Subcommittee A Recommendations
Selective breeding and hybridization of crops should continue to be widely used because these techniques offer many benefits for both humans and the environment. Food biotechnology employs the tools of modern genetics in the age-old process of improving plants, animals, and microorganisms for food production. Biotechnology is becoming an important part of the overall effort to produce an abundant supply of better tasting and more nutritious foods. Today, biotechnology holds out promise for many different groups. Consumers find increased quality, safety, and taste in their food choices. Farmers find new methods to improve their productivity and profitability, and governments and non-governmental public advocates can find ways to stave off global hunger, assure environmental quality, preserve biodiversity, and promote health and food safety. Manipulating plant genetics through natural selective breeding and hybridization of crops can have very useful effects. Experts assert that biotechnology innovations will triple crop yields without requiring any additional farmland, thus saving valuable rain forests and animal habitats. Other innovations can reduce or eliminate reliance on pesticides and herbicides that may contribute to environmental degradation. Still others will preserve precious groundsoil and water resources. Thus choosing to selectively breed certain crops for desirable qualities will produce more and better food for the world without causing more damage to the environment, as many solutions would. This does not cause any further degeneration of currently available farmland and provides ways to better utilize any future land that is put into agriculture.
With the population growing at such an alarming rate, it is imperative that the world find a means of increasing food production, and the use of selective breeding seems a likely solution. Although standard breeding naturally leads to a one percent increase in crop yield per year, these modest gains will not be sufficient to account for future population growth. At current production rates, crop harvests will soon be unable to meet the needs of the worlds population. Nevertheless, these food demands can be met through the implementation of modern plant breeding methodologies. These techniques are extremely effective in improving both crop quality and crop yield. Furthermore, they are completely natural and ethical, as they do not involve tampering with plant DNA.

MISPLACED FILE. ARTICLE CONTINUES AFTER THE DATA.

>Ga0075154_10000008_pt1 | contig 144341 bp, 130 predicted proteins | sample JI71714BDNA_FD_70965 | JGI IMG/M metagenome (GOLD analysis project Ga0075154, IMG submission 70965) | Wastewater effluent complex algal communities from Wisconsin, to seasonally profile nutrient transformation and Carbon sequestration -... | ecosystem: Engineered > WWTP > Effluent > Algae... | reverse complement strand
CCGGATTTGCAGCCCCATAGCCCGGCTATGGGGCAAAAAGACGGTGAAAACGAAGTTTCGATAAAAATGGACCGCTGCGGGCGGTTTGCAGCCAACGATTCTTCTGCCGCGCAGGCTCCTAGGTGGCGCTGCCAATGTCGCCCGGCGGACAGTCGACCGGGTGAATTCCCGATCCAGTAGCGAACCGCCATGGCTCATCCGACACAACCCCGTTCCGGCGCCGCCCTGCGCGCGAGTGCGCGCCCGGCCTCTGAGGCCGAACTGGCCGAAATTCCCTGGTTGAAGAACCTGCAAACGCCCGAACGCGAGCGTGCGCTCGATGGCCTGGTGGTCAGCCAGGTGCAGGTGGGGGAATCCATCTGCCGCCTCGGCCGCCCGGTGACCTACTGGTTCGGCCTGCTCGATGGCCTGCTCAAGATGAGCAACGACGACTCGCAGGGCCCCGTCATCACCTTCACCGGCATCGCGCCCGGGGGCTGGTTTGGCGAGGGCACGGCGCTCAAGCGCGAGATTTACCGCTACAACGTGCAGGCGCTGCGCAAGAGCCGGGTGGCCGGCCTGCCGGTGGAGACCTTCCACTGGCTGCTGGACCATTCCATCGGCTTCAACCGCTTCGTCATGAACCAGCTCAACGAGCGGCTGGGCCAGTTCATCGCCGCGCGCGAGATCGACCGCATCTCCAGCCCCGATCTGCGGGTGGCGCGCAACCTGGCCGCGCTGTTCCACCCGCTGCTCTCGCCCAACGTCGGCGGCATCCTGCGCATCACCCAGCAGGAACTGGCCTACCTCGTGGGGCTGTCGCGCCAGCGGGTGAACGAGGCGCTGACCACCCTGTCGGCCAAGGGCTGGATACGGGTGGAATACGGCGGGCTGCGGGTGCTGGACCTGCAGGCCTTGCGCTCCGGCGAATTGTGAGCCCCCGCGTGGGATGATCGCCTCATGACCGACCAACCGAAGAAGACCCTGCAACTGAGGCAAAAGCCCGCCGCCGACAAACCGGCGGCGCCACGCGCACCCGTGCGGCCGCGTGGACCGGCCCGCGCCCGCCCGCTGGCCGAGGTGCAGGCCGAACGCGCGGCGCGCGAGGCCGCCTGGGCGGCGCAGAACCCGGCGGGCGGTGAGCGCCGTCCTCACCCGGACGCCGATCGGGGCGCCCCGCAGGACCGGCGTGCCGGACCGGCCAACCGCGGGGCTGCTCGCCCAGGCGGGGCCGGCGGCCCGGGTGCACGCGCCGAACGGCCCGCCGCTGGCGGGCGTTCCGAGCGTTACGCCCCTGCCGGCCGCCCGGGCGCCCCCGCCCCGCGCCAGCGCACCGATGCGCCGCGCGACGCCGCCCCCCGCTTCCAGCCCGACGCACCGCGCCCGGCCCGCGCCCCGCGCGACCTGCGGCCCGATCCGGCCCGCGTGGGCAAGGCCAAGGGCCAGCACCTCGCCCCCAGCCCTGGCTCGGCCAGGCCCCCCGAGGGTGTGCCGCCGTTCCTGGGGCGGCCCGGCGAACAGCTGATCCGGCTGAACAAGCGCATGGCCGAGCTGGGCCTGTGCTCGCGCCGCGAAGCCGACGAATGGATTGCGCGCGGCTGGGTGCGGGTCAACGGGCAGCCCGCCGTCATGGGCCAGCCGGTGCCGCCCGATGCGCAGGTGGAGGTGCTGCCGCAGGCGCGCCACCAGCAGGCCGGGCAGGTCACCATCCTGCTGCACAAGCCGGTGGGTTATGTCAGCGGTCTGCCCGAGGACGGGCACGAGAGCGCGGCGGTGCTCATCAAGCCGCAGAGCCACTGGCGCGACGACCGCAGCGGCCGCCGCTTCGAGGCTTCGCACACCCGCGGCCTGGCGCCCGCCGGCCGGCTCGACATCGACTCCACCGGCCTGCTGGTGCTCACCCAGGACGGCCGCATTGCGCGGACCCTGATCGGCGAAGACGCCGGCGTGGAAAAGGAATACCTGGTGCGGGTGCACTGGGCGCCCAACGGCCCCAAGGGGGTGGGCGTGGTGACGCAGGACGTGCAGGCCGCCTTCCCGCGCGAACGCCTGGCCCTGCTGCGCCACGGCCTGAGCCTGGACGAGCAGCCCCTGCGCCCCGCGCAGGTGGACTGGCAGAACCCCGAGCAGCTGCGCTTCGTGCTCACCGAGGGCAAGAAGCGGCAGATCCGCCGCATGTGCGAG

The application of selective breeding requires the maintenance and expansion of existing gene banks. Gene banks are the only remaining supply of exotic plant species, which contain the genes necessary for improving domesticated crops. However, sustaining gene banks will not be cheap. The United States alone, spends nearly $20 million per year on gene banks. These gene banks will not be internationally controlled but rather each country should decide how many they wish to maintain and how they plan to administer them.
In addition to the financial issues, several other problems may arise from the employment of modern plant breeding methodologies. The first issue that will need to be addressed is the question of compensation. If a farmer donates a rare plant seed, which miraculously leads to a doubling of crop yield, then he should be compensated. The question is: what compensation he is entitled to? Another matter to consider is who should finance these gene banks. If only a few countries invest in gene banks, then should every country be entitled to reap the benefits? Perhaps the real question boils down to ethics: do first world countries have an obligation to provide for lesser nations? All these questions are worth considering when determining how gene banks should operate.
Regardless of the difficulties that arise from maintaining gene banks, it seems obvious that the benefits far outweigh the drawbacks. Therefore, it is the policy recommendation of Subcommittee A that gene banks be maintained and exotic plant varieties preserved. Furthermore, the employment of modern plant breeding methodologies in connection with gene banks should be utilized to preserve genetic diversity and meet the worlds growing food demands.
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